While enjoying a morning coffee on my deck, I was delighted to observe a young purple finch.
It made its way shyly through the shrubs, and then landed on a nearby trellis before attempting to find a spot among the throng of scrappy pine siskins at the sunflower seed feeder.
It gobbled down a few seeds before retreating back to the safety of the nearby shrubs.
This is the first time that I have confirmed a successful nesting of these species on our property. It has been a treat over the past months to observe the adults regularly come to dine at my feeders, but in past years, I’ve usually seen them – or heard their beautiful warbling song – only for a few days in the spring.
It is heartening to know that they have nested here.
Purple finches are often confused with the now-abundant house finches — recent arrivals that may be outcompeting purple finches in some areas.
Although they are similar in size, they can be quite easily distinguished from each other. Male purple finches are a raspberry red, while house finches tend to be orangish-red.
Female purple finches have a well-defined white eyeline and are crisply patterned, while female house finches are quite dull with blurrier streaking.
Purple finches range across much of Alberta. They nest in conifers, but forage in deciduous forests, so prefer mixed deciduous-coniferous habitats.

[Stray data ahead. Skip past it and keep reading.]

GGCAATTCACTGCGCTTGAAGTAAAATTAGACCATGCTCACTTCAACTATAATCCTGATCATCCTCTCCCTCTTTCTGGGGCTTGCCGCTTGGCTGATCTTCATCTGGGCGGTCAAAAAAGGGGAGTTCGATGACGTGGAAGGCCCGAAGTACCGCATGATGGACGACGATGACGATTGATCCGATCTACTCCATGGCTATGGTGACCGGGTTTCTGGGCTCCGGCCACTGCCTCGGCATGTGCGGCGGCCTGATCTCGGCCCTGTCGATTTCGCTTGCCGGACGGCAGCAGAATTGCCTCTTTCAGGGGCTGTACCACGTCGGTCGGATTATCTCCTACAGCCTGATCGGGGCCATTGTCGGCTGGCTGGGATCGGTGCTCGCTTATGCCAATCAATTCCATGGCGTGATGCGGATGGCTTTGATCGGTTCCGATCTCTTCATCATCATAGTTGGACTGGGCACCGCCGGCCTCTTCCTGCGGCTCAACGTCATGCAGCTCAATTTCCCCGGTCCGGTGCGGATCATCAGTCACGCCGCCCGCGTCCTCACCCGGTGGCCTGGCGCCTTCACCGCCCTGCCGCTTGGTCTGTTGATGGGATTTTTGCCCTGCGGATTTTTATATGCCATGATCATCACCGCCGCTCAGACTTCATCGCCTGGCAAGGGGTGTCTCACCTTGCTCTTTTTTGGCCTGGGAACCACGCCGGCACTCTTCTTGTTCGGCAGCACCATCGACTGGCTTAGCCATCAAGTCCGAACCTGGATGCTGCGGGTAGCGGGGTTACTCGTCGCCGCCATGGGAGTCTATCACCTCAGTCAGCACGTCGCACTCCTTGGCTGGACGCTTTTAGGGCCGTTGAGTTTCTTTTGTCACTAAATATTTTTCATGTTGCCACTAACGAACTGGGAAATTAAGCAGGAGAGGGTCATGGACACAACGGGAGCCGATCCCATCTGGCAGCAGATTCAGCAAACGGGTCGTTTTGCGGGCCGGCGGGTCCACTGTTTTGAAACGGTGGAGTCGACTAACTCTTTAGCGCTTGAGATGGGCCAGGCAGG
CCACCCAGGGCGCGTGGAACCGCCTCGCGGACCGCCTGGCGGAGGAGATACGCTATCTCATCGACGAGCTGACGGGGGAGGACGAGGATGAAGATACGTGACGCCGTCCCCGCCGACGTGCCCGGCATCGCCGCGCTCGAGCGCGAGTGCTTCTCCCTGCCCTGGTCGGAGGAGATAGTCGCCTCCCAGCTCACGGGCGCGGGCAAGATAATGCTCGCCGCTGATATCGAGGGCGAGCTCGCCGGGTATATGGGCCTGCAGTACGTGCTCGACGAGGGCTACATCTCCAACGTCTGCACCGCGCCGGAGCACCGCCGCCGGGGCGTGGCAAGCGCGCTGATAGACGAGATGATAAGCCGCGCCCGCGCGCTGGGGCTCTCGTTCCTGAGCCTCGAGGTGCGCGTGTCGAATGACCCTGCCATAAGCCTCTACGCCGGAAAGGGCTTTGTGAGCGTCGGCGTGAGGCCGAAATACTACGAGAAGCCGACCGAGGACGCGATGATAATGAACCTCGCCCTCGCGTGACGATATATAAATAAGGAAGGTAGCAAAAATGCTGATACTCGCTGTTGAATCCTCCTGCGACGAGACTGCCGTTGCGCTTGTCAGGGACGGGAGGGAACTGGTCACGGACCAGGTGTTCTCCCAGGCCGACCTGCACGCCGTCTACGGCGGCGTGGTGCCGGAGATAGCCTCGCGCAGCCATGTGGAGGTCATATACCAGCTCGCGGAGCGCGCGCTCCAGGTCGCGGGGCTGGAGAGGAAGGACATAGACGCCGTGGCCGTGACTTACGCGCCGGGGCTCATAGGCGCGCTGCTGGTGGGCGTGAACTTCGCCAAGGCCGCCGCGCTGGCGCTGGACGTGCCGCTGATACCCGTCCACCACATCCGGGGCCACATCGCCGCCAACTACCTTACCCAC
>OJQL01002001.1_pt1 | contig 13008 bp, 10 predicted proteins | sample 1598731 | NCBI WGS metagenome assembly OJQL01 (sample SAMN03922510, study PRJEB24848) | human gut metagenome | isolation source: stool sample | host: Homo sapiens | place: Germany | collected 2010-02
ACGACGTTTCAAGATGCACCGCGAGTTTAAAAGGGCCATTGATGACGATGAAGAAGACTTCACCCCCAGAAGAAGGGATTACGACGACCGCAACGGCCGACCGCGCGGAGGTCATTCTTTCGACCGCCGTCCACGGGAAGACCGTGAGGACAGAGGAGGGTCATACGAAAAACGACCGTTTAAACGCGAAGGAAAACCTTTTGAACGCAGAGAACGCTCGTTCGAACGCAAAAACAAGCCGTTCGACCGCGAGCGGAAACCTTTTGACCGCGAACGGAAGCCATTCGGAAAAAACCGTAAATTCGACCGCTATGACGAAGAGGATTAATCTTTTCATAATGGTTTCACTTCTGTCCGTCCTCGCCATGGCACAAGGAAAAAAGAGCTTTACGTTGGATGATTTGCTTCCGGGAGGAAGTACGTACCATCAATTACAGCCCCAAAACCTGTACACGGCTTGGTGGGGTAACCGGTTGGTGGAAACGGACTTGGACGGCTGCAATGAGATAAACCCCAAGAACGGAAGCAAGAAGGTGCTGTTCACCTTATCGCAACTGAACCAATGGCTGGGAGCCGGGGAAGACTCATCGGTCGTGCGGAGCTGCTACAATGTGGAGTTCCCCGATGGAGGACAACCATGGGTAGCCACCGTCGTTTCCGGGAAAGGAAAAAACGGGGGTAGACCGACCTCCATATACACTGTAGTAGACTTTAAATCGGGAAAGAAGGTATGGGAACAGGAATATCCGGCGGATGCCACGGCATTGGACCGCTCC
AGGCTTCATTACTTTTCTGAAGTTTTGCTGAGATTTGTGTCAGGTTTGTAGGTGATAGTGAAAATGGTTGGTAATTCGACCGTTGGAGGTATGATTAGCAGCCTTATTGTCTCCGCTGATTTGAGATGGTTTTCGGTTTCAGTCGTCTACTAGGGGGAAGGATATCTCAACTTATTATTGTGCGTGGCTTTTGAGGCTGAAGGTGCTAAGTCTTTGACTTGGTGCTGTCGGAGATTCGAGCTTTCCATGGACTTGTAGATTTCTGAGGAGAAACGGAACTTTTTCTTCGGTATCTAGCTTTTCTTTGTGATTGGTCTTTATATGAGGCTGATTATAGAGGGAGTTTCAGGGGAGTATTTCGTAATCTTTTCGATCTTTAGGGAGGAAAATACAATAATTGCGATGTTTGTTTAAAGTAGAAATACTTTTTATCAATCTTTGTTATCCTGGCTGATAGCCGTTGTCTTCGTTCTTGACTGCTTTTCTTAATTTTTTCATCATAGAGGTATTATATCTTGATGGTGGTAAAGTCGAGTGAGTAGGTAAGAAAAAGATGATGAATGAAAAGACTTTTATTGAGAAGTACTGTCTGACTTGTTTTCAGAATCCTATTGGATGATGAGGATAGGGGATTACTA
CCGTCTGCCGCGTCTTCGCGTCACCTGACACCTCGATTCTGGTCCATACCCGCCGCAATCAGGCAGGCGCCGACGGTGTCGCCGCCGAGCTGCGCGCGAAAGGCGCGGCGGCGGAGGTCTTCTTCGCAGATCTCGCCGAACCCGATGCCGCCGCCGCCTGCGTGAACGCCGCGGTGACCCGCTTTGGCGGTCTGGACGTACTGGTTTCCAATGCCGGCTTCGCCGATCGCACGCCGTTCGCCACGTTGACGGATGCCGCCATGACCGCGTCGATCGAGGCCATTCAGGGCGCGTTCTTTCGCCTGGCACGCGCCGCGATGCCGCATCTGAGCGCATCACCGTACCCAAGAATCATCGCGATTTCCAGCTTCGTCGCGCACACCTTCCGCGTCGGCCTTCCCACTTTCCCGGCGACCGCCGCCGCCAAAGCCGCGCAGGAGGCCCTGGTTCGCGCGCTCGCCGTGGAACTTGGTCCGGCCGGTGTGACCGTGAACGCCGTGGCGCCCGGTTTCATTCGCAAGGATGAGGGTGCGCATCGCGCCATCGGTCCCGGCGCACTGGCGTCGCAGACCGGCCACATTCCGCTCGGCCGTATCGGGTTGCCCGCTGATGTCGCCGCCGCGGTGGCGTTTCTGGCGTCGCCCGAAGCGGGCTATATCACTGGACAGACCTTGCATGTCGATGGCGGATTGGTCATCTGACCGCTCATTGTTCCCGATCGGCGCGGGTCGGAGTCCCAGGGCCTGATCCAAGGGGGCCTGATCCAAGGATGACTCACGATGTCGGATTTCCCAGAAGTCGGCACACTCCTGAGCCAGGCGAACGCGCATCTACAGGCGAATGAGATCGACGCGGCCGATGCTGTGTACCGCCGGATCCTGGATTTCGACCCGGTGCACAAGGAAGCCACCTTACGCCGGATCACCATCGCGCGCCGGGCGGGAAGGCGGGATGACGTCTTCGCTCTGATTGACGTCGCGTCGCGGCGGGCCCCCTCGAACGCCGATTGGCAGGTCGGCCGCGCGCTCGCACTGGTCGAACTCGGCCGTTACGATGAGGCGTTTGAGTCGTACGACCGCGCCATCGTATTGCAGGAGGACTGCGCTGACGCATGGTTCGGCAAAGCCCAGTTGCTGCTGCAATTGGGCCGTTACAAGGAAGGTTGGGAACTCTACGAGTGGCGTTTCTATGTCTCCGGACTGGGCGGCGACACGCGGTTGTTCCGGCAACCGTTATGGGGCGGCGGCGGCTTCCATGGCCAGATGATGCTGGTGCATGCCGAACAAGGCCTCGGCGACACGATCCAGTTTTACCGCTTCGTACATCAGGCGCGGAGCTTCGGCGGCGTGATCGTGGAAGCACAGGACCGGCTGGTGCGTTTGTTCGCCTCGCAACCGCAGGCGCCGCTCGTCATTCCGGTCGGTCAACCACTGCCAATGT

Purple finches are mainly seed eaters, but will also eat some insects, soft buds, nectar (extracted by biting the bases off flowers) as well as berries and fruit.
They will eat unshelled sunflower seeds, but my observation has been that they prefer – like most feeder birds – shelled sunflower chips.
While purple finches are considered to be migrants, a few overwinter in the province.
Historical Christmas bird count records indicate that a few individuals occasionally spend at least part of the winter in central Alberta.
According to the Cornell Lab of Ornithology, the global breeding population is estimated to be about 6.4 million, with 92 per cent spending part of the year in the U.S., 66 per cent in Canada, and one per cent in Mexico.
Sadly, it appears that purple finch populations are decreasing. According to the North American Breeding Bird Survey, they declined by almost 1.5 per cent per year between 1966 and 2014, resulting in a cumulative decline of 52 per cent.
Let’s hope that the successful nesting in my area this year reflects a more promising future for the species.
Myrna Pearman is the biologist and site services manager at Ellis Bird Farm.